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GamesFirst! Magazine


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by Take Two

“Devil inside, devil inside…” over and over again. Delivered in this hyper-raspy Michael Hutchence wannabe timbre. That’s how it’s been ever since the editors passed me TalonSoft’s “The Devil Inside” pc game. “What’re you working on? Oh, yeah. ‘Devil inside, devil inside…’”. The joke’s okay until Rick starts doing the batdance and Al ties his front shirttails into a knot over his bellybutton and starts voguing. Actually, Al and Rick’s shenanigans are in keeping with the campy atmosphere and goofy story of “The Devil Inside” and suggest the preferred sensibility players might adopt while they play this game.

Other reviews of “The Devil Inside” (“DI”) have been spotty. Some critics assert that “DI” is the worst game ever released, or at least the worst game they’ve played in a while. Others claim it is a worthy successor of (or at least a step-cousin to) the “Resident Evil” franchise. Not content to rest in either camp, I’ll stick to the road and say that “DI” is a pretty good game with some commonplace glitches.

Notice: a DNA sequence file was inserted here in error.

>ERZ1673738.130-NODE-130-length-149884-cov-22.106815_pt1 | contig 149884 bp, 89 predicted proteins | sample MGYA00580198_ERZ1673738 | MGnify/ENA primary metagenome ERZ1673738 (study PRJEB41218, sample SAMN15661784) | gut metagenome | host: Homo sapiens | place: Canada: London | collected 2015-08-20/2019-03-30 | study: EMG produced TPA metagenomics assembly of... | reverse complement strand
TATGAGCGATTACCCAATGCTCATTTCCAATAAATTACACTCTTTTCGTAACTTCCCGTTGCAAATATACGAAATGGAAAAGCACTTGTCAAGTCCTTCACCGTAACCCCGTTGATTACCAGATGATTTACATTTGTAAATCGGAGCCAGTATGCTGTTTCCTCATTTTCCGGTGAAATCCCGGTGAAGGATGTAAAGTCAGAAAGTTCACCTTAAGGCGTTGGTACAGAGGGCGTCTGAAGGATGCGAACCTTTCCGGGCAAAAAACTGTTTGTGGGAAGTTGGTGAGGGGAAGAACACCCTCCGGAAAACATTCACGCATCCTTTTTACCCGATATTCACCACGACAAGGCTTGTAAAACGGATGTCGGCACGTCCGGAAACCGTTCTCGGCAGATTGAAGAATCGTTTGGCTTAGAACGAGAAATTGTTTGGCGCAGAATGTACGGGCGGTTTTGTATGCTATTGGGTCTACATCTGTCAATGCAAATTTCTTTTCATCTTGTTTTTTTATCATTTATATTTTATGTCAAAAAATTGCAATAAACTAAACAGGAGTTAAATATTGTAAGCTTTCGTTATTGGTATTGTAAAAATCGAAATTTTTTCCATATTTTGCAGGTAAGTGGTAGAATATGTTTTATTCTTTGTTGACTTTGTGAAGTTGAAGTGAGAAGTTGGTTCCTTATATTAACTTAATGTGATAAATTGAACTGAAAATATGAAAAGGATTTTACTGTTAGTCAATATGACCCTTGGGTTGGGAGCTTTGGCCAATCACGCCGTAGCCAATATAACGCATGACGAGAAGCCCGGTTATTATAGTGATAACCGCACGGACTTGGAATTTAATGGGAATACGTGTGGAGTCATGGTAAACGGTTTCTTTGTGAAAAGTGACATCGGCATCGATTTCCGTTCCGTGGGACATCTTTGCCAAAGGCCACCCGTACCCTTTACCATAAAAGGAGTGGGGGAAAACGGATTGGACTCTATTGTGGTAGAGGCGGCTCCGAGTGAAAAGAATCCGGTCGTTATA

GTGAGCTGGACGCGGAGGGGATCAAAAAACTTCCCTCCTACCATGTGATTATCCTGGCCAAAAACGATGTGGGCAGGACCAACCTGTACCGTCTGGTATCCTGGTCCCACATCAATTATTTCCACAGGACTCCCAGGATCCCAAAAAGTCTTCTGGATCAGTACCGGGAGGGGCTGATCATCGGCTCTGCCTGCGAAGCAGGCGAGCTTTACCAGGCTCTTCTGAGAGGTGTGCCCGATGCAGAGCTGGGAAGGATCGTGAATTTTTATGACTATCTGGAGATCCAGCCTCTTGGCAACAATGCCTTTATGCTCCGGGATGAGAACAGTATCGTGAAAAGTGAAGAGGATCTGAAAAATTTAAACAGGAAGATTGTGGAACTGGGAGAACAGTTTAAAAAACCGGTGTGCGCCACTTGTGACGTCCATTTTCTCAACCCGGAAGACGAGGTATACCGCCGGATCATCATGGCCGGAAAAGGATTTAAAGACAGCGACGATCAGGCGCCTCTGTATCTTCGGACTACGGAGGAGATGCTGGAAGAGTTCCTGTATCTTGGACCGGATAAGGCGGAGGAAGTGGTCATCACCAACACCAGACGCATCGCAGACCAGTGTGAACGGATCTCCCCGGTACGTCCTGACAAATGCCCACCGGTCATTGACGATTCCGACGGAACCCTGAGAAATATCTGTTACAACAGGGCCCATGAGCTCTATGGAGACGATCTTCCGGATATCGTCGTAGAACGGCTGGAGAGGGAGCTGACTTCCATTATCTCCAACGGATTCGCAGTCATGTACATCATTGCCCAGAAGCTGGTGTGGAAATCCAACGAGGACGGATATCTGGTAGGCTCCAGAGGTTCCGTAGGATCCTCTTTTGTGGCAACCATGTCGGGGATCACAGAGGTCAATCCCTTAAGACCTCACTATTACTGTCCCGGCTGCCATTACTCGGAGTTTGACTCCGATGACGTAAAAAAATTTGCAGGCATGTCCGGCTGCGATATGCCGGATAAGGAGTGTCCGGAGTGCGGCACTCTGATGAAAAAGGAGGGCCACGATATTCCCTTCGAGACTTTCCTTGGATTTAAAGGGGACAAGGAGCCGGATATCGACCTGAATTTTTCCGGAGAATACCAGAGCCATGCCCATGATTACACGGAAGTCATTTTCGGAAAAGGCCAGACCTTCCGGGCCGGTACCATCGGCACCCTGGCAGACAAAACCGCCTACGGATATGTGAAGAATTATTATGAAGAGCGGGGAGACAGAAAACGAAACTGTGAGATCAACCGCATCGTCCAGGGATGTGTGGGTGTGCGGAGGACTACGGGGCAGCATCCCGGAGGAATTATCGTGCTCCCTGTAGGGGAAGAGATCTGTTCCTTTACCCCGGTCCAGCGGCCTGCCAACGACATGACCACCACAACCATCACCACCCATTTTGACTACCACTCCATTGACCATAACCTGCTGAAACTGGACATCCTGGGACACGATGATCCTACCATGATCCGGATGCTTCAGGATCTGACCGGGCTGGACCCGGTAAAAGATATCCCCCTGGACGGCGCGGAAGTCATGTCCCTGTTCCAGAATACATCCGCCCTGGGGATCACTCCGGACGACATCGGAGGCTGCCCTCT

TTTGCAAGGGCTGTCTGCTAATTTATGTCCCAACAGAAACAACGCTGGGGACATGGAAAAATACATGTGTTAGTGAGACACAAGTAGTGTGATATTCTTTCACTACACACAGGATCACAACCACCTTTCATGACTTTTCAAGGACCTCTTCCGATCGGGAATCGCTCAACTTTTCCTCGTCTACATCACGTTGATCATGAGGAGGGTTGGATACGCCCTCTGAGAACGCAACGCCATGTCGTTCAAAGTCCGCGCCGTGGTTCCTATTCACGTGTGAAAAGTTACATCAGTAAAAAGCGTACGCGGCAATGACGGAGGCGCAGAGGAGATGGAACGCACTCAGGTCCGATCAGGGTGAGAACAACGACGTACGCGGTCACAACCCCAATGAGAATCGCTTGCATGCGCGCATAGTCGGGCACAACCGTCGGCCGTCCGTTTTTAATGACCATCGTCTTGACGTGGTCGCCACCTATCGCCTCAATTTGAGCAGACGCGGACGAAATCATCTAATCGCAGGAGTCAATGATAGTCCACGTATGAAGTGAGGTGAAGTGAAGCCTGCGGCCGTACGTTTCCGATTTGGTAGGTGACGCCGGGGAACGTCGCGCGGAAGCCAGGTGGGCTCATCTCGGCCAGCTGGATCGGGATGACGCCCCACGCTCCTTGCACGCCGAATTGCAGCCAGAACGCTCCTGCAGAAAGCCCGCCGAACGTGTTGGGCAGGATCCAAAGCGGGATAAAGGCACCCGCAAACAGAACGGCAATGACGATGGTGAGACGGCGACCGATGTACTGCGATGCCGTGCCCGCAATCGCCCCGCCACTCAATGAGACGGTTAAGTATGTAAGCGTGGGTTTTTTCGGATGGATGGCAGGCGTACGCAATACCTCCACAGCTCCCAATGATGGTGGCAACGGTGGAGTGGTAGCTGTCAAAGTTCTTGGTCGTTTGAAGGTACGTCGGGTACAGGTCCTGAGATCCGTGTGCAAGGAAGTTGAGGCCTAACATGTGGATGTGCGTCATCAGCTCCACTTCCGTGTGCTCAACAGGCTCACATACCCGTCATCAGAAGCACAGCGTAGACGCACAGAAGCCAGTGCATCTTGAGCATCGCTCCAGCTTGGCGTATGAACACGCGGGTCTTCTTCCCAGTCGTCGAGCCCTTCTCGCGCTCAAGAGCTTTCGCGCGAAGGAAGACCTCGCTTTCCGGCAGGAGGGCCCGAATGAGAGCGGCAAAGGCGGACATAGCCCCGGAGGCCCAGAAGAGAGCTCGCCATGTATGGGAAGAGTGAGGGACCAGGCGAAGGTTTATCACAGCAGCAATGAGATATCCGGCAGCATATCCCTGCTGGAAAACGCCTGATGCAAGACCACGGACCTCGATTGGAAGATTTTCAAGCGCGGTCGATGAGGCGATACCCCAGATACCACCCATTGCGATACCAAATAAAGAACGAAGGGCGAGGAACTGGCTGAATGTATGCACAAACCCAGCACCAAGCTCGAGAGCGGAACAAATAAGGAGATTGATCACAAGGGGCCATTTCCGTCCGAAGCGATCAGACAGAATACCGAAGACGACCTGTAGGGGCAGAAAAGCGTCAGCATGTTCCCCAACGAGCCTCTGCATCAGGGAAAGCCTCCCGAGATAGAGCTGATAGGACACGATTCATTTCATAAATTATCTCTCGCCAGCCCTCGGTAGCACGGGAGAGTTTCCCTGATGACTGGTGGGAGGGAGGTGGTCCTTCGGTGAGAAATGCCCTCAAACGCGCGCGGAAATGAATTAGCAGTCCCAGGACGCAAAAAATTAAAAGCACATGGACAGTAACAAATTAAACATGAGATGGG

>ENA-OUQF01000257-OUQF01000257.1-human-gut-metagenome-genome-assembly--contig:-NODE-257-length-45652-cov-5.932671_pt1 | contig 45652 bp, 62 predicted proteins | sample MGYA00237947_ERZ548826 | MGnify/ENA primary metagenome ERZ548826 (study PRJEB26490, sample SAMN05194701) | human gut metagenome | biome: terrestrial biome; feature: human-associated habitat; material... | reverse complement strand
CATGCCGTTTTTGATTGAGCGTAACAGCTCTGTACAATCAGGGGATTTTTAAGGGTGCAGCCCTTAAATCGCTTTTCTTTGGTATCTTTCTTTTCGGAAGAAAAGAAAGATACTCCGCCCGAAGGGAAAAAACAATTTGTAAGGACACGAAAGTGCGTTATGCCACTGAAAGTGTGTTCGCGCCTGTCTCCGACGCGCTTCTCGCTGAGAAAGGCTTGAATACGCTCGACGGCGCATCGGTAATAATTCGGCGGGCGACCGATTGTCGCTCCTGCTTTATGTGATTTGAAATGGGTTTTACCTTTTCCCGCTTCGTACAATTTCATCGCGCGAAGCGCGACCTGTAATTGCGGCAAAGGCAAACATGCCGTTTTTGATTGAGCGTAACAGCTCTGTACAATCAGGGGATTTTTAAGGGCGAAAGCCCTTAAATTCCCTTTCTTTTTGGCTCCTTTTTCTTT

Before addressing the good and bad points, here’s a few words on the story: In “DI,” players assume the role of Dave Cooper, a pretty-boy tough-guy who used to fight crime for the LAPD before his scorching good looks and blistering wisecracking landed him a gig as a gumshoe-gunslinger for the controversial WWWL@ television network. What makes WWWL@ controversial? Namely, its shady emcee, Jack T. Ripper, and its paranormal content, both of which rival SSSW network contends are sensationalistic pabulum manufactured to exploit a stultified and superstitious viewing public. DI actually occurs as an episode of a popular television series of the same name, which is sort of like a bastardized “COPS” cum “X Files” show replete with in-your-face camera work and freakish pandemonium.